"Every day the raw, the goofy,
the inexplicable, the urgent,
the disrupting, the embarrassing,
the awful, the complex, and the 
fearsome barge into my life,
whether I like it or not. I respond
with paintings that are partly cartoon,
partly lament, partly grudge, that I 
hope are unpredictable, beautiful,
but sort of shaggy”.

I’m enjoying spending these first days of the New Year soaking myself in art – it’s so refreshing and enjoyable compared to the dire tv we have these days – the endless yapping heads, the stupidity, the lack of compassion and complete absence of long sightedness.  It seems like everything and everybody is just looking for what will gain the maximum profit.  I’m even being deluged with emails by companies whose products I reviewed with less than 5 stars on Amazon – they want me to give them 5 stars whatever I think about their product “because it will hurt their ratings” – as if that is reason enough!!  It’s like the school kids who feel they should have an A because of their GPA – the quality of the work is irrelevant.  I bought a new mp3 player to replace one on its last legs and discovered that the new ones only work properly with downloaded and paid for music – not with free library books!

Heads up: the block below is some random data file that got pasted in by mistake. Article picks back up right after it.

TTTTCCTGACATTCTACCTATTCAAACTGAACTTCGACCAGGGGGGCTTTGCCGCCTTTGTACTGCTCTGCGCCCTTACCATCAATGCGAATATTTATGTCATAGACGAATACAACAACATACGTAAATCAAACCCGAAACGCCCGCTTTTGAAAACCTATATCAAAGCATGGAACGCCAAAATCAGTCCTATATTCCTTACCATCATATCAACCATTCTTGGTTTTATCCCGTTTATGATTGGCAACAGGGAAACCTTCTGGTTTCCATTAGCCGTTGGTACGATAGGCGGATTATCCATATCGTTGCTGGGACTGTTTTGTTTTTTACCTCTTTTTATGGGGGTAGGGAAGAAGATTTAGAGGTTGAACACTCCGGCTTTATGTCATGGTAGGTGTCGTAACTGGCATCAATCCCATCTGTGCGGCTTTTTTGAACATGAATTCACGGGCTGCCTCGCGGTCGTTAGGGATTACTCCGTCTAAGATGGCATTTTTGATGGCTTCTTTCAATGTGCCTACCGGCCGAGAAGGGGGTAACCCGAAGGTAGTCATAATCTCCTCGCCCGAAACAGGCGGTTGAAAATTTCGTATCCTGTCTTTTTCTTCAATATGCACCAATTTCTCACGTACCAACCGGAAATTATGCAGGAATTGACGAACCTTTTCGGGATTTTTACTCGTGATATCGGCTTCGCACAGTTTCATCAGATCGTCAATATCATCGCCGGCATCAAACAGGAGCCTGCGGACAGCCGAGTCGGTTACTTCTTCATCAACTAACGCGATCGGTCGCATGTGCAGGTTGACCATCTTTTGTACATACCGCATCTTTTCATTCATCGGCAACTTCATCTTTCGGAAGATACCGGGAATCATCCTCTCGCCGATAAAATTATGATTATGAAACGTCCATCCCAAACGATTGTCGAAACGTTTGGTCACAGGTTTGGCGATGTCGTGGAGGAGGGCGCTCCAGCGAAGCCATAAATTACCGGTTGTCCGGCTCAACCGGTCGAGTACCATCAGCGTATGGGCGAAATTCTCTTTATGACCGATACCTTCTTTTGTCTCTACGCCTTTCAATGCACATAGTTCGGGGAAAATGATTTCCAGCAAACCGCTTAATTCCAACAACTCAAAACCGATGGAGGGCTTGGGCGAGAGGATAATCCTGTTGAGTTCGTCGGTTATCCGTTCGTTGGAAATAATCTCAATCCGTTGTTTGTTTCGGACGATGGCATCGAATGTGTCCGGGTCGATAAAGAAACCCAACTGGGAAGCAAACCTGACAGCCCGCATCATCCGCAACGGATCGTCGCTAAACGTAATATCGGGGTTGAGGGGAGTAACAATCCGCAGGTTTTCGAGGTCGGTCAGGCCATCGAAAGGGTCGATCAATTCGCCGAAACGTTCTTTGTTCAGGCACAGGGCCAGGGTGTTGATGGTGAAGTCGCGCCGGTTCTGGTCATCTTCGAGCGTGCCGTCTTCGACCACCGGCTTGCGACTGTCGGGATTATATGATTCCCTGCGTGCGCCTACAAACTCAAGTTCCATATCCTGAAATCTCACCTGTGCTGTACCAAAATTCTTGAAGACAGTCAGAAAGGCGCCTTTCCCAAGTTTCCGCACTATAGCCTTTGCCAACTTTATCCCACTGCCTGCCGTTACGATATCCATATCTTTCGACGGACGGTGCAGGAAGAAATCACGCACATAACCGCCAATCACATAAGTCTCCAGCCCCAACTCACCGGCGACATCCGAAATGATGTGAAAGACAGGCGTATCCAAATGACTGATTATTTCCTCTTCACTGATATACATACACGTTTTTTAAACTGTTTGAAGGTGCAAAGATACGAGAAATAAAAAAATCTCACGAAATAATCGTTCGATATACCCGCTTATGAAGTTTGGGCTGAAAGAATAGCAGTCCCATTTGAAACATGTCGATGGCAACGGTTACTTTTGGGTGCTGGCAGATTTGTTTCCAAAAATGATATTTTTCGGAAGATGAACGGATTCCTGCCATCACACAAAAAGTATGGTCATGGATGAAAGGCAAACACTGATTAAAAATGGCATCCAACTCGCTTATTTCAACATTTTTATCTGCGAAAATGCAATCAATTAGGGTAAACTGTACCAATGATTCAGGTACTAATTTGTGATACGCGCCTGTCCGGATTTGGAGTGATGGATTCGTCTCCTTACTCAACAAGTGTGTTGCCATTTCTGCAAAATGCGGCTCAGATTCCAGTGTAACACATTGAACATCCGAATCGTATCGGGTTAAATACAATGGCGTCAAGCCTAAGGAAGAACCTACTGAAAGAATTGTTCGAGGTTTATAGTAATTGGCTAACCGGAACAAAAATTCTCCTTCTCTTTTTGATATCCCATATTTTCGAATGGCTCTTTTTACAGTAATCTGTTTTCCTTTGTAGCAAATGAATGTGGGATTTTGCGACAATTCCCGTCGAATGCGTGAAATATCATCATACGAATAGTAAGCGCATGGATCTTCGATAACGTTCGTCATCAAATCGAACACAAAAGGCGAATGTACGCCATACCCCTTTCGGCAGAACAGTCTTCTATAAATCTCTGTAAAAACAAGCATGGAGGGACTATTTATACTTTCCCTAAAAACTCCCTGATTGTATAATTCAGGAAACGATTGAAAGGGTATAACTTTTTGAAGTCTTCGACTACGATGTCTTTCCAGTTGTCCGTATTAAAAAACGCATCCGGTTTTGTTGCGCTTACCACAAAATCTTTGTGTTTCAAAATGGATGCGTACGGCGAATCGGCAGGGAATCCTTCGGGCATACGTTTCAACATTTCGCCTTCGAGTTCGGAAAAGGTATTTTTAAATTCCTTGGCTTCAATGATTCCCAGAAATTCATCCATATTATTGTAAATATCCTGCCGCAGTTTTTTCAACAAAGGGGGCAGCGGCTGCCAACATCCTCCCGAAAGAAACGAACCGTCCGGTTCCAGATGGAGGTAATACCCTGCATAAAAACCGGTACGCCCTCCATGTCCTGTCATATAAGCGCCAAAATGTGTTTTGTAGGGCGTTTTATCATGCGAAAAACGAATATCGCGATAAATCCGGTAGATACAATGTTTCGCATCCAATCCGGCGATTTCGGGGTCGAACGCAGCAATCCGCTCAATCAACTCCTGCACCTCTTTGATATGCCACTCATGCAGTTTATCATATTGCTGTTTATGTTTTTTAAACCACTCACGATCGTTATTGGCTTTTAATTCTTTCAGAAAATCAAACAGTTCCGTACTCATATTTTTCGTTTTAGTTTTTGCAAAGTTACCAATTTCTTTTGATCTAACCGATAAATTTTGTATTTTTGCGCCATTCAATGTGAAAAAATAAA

And so to turn to art is so refreshing – to find the unpredictable, the beautiful and the shaggy is wonderful.  Turning the annoyances of everyday life into beauty!! Hmm I wonder what sort of a quilt I could make about eye drops, mp3 players, chattering inanities and cliffs?

If you have been, thanks for listening!